By Barbara Rowley
BIG SKY – Piano teacher Klaudia Kosiak will take on two new tasks this fall, as she gives birth to her second child in September, and—after a short maternity break—adds a second beginner class to her weekly schedule.
“With the growing number of young kids in town, I felt the time was right to give some other young students an opportunity,” Kosiak said. This will be the second year in a row that Ophir School will have two kindergarten classes.
Trained at a Polish music university, Kosiak taught throughout Poland in schools and privately before moving with her husband, Mariusz, to Big Sky in 2006. With 23 years of piano under her belt, she is the music director of Big Sky Broadway and the accompanist for the Big Sky Community Chorus.
Kosiak believes the piano teaches more than just musical skills.
“A big part of the experience is developing the discipline to practice, and that skill—discipline—may be the most important thing a student can learn. Developing the discipline to do something until you get better is a skill you can use anywhere.”
Kosiak currently teaches 15 students year round, and has 23 enrolled during the school year. She begins piano students at 5 years old and believes first grade is the ideal time to start.
She teaches 45-minute lessons in student homes and group lessons at the school on Wednesdays. This year’s classes will start the week of Oct. 22 and the Christmas recital is scheduled for Dec. 16. Kosiak’s students also perform in a spring recital, and for the past several years, several of her students have performed at the same winter concert as famed pianist Pavel Egorov.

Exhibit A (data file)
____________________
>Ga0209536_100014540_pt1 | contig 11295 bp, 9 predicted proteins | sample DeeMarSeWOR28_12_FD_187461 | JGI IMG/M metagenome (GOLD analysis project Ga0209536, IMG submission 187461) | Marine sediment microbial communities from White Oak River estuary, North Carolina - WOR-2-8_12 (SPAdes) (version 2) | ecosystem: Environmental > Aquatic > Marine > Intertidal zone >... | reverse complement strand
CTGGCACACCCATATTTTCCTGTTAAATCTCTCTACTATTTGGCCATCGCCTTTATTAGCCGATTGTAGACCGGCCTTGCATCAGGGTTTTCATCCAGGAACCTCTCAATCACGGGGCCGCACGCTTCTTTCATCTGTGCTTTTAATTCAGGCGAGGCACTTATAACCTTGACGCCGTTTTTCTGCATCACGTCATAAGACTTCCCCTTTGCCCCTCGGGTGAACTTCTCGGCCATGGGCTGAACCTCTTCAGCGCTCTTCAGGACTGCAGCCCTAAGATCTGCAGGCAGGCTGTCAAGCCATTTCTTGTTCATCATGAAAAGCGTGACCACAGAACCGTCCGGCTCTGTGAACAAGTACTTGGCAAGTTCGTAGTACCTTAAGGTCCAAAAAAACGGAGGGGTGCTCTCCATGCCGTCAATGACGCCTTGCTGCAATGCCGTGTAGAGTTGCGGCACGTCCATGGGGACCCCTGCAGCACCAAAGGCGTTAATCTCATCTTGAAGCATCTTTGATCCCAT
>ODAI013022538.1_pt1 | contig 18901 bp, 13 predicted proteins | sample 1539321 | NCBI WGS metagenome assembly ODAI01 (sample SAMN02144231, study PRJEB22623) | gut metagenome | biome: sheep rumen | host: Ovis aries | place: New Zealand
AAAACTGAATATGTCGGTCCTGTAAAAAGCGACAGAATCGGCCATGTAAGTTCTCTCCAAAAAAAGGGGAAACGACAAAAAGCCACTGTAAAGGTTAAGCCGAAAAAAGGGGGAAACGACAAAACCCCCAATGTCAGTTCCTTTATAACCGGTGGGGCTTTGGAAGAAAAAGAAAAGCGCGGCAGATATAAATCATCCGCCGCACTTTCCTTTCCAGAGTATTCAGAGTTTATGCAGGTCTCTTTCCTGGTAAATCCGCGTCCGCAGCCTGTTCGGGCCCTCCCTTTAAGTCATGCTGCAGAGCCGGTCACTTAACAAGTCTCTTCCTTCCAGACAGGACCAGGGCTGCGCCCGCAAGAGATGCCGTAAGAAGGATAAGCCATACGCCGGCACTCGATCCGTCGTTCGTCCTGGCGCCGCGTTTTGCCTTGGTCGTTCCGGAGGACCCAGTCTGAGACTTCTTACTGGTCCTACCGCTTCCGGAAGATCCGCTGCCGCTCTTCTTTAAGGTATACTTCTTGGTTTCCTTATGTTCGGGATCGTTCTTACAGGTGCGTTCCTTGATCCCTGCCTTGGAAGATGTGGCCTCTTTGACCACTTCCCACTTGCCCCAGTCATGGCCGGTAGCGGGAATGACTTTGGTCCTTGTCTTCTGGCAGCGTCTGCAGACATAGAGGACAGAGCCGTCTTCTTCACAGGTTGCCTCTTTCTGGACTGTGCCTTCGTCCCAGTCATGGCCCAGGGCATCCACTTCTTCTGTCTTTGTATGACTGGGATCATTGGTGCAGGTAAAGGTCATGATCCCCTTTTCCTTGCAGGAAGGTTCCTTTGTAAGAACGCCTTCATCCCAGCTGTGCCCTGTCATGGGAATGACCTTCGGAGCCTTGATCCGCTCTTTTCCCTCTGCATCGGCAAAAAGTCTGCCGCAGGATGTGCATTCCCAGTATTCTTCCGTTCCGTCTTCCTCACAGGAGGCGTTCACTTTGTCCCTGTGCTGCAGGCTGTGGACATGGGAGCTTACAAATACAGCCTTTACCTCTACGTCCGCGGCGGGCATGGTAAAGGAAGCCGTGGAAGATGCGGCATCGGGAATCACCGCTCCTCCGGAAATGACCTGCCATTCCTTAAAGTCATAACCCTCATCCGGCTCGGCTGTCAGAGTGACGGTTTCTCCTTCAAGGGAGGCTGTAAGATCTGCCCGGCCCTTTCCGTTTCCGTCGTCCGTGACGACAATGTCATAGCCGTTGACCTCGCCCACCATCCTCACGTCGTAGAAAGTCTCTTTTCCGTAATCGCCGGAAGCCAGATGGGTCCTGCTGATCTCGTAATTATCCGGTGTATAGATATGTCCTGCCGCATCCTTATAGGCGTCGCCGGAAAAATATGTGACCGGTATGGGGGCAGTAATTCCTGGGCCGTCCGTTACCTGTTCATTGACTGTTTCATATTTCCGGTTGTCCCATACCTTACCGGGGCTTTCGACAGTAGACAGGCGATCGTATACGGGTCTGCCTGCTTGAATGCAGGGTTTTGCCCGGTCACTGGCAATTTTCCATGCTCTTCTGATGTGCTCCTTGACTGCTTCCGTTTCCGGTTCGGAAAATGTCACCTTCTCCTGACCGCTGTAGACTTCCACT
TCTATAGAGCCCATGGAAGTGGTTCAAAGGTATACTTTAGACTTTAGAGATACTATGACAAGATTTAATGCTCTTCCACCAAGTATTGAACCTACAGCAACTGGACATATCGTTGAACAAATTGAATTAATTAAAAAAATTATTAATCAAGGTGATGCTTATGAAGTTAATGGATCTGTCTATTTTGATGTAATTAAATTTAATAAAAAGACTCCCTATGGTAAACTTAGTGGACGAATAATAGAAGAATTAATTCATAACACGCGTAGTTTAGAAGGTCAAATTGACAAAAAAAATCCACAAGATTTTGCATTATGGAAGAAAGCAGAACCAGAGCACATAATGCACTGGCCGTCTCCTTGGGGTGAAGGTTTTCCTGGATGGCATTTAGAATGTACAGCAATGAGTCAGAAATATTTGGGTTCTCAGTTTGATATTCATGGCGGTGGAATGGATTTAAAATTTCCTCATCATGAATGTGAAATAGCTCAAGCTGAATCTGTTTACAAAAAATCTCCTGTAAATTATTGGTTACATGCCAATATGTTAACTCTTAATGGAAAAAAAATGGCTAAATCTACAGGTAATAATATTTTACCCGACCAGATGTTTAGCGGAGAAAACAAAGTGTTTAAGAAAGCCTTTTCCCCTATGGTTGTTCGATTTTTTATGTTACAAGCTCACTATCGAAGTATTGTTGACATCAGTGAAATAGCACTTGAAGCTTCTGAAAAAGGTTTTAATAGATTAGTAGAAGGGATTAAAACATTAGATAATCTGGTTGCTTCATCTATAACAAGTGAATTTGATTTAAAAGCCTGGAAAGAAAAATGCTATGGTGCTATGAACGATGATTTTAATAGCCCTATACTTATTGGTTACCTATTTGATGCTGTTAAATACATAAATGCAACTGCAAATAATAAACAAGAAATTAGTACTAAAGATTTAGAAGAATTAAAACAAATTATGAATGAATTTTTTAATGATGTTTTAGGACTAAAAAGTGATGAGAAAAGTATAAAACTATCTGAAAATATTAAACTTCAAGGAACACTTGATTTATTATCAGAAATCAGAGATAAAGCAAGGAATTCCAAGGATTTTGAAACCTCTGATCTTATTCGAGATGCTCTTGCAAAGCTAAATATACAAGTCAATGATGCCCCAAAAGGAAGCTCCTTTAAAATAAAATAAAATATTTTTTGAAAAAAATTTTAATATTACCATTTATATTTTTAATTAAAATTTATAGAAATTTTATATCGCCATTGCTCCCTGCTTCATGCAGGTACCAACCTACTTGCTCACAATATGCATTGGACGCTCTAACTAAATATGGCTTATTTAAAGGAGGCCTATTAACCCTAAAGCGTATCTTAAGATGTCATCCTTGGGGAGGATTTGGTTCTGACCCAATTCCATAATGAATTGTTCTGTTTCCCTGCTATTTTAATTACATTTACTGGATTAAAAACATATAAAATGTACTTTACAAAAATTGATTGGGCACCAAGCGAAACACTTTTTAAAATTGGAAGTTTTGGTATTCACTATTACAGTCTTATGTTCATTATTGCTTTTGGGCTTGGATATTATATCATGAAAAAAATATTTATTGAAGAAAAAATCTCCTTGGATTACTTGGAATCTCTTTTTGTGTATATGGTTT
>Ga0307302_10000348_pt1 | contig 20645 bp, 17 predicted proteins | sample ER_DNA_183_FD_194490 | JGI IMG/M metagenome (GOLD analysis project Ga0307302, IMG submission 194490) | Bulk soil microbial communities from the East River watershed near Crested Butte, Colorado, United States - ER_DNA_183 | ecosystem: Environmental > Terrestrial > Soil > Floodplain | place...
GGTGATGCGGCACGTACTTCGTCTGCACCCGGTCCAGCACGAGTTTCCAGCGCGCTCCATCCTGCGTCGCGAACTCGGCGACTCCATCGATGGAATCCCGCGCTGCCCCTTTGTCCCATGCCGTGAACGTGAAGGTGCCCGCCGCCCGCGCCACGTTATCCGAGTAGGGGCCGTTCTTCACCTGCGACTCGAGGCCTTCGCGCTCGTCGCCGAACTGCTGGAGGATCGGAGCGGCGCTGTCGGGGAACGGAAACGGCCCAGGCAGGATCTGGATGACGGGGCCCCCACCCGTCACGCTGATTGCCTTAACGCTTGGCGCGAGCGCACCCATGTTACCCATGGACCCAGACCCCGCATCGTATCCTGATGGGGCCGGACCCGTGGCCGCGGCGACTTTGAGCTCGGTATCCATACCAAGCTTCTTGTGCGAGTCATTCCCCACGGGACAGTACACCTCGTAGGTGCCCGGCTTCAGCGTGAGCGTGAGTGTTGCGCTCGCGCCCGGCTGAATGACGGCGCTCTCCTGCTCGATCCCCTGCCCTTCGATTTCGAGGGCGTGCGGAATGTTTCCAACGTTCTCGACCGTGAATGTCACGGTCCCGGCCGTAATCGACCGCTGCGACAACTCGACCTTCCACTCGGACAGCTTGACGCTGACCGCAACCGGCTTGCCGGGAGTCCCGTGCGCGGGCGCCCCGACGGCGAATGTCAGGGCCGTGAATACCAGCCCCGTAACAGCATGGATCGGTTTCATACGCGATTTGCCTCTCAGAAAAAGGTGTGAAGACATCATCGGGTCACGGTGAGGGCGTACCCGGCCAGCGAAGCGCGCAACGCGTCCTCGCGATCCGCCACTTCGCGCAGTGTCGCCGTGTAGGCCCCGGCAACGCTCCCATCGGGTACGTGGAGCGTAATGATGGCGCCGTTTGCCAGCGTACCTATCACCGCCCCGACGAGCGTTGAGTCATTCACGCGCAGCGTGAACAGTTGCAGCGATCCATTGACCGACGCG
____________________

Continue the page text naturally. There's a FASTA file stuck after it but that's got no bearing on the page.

After six years in Big Sky, Kosiak is realistic.
“I’m not expecting [students] to give up skiing or basketball so they can practice,” she said. Instead, she tells them, if “you don’t have time for practicing, just look at the music before you go to sleep and visualize the notes.”
Ultimately, Kosiak says, her students learn the skills and confidence it takes to perform in front of others. Music can be therapeutic, and Kosiak hopes her students can tap into this, especially as they become teenagers.
“Music can help you relax and move to a different world. When I was out of sorts as a child, I would go to my piano and totally space out and play. I want my students to be able to experience this kind of release, and to be able to entertain themselves and others. It is a gift to be able at any time to just sit down and play.”
Contact Kosiak at firstname.lastname@example.org or (406) 599-3709.
By Barbara Rowley